Statement from the Samoa Tourism Authority - 13th March 2021
The “Samoa 2040: Beating the dead horse of tourism” editorial in the 13th March Weekend Observer is yet another attempt by the Samoa Observer to undermine Government’s long terms plans for the development of Samoa and create further uncertainty, especially during these unprecedented times.
The tourism reference lacks balance, especially as it is heavily based on the opinion of a Political Lobbyist whose intent is clear and whose opinion was the basis of another cynical article (“Government tourism plan impossible”) on the same matter, which sidelined the actual piece about the 2040 Plan. That piece appears to be based entirely on the Plan itself and excludes any apparent dialogue with the Ministry of Finance (the lead-agency which coordinated the development of the 2040 plan).
Government continues to prioritise tourism as it is the backbone of Samoa’s economy. Tourism has been a key driver of business development opportunities which the private sector and many in the community have benefited from. When international travel eventually restarts, those opportunities will gradually open up once again and support strategic efforts by Government through STA and Others, and the Private Sector through Tourism Business Operators to rebuild and recover.
Government’s plans for tourism are bold. They bode well for the Industry and STA is confident the transformative growth vision of the 20-year Plan can be achieved through the resourcing and implementation of strategies to address the highlighted challenges and opportunities.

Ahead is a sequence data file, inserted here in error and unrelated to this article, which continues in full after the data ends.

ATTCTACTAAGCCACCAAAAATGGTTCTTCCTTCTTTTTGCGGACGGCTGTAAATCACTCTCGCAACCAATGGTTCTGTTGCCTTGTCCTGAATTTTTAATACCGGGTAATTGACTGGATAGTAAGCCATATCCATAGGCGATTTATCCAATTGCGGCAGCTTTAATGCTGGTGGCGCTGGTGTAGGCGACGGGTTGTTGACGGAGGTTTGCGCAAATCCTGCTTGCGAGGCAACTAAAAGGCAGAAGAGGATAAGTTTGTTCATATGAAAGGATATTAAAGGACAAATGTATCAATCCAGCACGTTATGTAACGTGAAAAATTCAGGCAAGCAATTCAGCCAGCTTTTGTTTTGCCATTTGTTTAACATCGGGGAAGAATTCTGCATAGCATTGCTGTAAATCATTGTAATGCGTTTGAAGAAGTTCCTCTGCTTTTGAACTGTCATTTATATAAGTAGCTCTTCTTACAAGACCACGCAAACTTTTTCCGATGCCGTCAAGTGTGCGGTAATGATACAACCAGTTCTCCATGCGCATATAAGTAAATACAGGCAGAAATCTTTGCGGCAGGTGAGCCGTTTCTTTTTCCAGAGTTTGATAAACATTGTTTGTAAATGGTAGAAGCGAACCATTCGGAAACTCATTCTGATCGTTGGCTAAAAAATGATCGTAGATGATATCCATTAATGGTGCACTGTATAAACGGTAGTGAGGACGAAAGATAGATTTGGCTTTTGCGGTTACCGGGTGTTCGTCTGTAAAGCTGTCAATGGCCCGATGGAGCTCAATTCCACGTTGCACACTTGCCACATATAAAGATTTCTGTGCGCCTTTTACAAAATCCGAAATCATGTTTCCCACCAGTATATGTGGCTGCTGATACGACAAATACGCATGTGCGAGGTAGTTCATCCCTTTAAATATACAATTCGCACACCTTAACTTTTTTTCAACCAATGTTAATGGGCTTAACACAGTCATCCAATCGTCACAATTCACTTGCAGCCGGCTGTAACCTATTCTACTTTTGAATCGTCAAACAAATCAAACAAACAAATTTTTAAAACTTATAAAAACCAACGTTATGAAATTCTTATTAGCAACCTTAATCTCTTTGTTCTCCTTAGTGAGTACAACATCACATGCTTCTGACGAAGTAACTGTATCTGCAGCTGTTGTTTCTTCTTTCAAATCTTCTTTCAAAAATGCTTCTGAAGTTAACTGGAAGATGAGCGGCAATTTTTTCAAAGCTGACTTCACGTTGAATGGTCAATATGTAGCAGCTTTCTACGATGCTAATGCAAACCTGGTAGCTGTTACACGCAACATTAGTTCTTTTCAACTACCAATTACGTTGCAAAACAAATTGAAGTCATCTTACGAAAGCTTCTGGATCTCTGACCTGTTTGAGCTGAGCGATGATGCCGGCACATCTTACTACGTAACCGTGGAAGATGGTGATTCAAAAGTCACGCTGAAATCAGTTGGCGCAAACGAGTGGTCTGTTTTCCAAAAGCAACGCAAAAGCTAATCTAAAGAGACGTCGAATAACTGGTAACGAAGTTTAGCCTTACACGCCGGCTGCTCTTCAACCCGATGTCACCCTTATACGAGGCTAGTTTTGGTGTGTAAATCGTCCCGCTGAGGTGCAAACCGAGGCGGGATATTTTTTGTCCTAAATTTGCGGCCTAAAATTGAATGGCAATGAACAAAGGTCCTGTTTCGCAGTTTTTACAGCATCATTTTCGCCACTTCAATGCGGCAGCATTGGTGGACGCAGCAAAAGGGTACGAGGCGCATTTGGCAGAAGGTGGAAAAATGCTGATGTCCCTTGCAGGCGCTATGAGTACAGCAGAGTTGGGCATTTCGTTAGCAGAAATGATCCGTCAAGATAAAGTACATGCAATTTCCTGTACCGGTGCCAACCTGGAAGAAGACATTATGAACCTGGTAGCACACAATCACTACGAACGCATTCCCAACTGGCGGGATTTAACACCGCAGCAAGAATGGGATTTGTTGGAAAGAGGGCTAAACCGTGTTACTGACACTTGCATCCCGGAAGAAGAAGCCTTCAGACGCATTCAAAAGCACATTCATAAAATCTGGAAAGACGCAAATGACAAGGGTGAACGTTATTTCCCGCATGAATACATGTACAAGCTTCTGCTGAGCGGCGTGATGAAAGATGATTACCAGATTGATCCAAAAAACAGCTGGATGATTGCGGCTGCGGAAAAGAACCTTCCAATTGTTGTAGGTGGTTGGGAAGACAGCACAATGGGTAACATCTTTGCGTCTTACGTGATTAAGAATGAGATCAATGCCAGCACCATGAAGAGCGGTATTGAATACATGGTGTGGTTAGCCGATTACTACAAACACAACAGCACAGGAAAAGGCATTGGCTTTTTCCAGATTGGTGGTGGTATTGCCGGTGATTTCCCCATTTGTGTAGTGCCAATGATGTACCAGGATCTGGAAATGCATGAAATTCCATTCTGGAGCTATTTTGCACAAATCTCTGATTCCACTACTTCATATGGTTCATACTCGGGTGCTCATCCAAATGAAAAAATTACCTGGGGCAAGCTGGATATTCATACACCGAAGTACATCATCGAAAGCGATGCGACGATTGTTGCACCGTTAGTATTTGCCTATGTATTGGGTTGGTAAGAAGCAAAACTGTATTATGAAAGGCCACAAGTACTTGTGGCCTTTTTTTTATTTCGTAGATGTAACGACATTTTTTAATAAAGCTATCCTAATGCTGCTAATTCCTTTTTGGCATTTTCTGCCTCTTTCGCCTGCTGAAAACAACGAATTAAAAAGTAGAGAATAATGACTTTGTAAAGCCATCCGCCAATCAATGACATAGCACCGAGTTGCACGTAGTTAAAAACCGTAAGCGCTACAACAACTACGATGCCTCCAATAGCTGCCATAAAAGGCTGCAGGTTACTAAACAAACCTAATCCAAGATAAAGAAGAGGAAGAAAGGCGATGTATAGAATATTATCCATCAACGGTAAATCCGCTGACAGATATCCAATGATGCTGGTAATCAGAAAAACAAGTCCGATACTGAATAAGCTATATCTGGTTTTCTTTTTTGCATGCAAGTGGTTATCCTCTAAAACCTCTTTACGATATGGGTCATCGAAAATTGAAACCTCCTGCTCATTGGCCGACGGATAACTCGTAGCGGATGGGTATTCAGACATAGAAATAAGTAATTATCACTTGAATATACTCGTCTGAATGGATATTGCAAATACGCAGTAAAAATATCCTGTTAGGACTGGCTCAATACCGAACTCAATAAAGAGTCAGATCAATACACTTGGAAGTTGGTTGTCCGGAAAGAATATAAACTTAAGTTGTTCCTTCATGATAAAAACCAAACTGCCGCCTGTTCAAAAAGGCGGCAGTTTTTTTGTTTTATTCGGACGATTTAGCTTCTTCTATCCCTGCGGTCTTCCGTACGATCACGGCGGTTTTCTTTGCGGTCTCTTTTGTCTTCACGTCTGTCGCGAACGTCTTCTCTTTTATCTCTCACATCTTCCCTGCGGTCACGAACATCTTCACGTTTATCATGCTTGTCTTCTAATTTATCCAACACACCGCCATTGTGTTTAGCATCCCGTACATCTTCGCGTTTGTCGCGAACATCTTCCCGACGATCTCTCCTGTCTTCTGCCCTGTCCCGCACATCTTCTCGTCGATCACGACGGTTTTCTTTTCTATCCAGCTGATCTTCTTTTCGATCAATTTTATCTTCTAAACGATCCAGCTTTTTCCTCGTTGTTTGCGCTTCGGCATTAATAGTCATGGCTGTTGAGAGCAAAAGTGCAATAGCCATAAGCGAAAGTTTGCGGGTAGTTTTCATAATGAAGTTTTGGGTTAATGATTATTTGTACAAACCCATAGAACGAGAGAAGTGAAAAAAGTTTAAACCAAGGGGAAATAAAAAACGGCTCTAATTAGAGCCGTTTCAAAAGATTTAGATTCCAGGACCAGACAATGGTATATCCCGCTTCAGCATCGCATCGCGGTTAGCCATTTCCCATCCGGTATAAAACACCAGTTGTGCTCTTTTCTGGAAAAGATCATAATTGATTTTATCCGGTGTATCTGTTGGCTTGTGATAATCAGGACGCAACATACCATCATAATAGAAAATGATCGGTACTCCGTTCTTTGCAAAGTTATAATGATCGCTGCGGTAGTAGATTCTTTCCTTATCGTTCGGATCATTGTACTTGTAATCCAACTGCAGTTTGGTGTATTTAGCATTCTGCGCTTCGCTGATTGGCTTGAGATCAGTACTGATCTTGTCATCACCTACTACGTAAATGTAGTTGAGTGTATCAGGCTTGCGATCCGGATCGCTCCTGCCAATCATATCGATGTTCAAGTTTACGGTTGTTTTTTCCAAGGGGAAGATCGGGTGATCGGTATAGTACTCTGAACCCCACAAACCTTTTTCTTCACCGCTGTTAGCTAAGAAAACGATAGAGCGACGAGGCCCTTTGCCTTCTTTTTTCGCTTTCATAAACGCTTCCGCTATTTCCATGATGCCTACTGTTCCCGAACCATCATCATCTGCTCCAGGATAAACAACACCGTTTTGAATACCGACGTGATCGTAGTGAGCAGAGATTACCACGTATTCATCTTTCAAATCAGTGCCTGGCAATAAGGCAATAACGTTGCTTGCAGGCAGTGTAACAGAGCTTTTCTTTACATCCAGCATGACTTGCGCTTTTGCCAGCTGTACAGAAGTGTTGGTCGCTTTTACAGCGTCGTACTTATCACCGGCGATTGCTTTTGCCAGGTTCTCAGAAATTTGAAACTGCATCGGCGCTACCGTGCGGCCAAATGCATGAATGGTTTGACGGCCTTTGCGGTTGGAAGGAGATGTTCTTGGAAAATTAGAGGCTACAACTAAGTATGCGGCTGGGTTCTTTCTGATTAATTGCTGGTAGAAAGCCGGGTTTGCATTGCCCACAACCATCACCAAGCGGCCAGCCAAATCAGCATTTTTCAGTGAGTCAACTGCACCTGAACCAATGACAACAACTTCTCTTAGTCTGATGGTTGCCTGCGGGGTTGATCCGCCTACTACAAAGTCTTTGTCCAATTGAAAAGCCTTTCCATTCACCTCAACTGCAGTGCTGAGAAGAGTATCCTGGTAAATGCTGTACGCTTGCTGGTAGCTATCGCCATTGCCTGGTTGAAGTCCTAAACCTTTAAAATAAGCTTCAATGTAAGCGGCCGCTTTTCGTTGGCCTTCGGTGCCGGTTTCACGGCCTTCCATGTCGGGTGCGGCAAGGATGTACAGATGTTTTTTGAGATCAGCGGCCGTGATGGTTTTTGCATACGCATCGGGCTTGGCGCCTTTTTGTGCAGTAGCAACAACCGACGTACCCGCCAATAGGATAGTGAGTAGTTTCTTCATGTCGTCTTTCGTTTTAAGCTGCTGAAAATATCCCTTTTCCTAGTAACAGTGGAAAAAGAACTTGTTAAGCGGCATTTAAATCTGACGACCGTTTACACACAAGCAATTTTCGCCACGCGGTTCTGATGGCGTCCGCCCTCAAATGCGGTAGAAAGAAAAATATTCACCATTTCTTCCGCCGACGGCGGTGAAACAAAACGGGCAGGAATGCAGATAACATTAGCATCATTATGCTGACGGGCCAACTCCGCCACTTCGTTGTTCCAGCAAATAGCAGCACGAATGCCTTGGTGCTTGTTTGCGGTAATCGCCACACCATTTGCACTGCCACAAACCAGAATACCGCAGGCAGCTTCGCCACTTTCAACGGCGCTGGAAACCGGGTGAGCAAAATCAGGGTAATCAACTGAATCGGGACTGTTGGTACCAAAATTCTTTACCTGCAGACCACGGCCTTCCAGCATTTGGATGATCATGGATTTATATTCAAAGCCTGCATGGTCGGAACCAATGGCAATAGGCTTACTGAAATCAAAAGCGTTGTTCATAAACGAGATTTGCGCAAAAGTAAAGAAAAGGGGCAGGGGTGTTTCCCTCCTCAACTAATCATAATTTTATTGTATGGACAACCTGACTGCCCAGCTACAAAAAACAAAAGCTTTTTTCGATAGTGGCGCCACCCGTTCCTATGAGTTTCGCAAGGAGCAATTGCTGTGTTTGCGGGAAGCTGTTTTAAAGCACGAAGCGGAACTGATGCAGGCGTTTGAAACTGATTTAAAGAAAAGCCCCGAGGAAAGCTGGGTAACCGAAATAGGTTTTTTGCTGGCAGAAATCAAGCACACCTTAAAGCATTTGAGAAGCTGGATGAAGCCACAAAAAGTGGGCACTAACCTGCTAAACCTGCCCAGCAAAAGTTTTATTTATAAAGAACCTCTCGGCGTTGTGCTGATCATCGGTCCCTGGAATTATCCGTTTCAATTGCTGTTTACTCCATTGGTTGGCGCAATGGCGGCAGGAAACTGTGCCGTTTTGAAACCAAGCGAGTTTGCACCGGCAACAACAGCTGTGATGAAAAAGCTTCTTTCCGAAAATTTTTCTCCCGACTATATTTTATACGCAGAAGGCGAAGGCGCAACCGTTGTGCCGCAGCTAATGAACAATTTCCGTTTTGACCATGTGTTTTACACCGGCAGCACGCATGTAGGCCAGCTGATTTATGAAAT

The Political Lobbyist should at least be aware of these given they are a member of the Samoa Tourism Marketing Taskforce of which STA is the Secretariat and they were during the development phase of the Samoa 2040 Plan a Board Director of STA.
Government through STA recognises that tourism in the lead-up to it restarting and beyond has changed and a number of tourism-specific Covid-related initiatives which are required to gain visitor confidence and achieve the targets of the Plan are underway. These include the development of a travel-ready toolkit, training for operators on health, safety and hygiene measures and others.
To refer to tourism as a ‘dead-horse’ is both incorrect and demeaning. Many remain employed in the Industry and domestic tourism initiatives continue. Combined, these support the livelihood of many. Samoa is not alone in its experience. The downturn caused by the Pandemic has had a significant impact on tourism around the region and around the globe.
Tourism is resilient and will continue to be a key pillar of Samoa’s economy. And the concerted efforts of Stakeholders to rebuild will facilitate its recovery and future growth.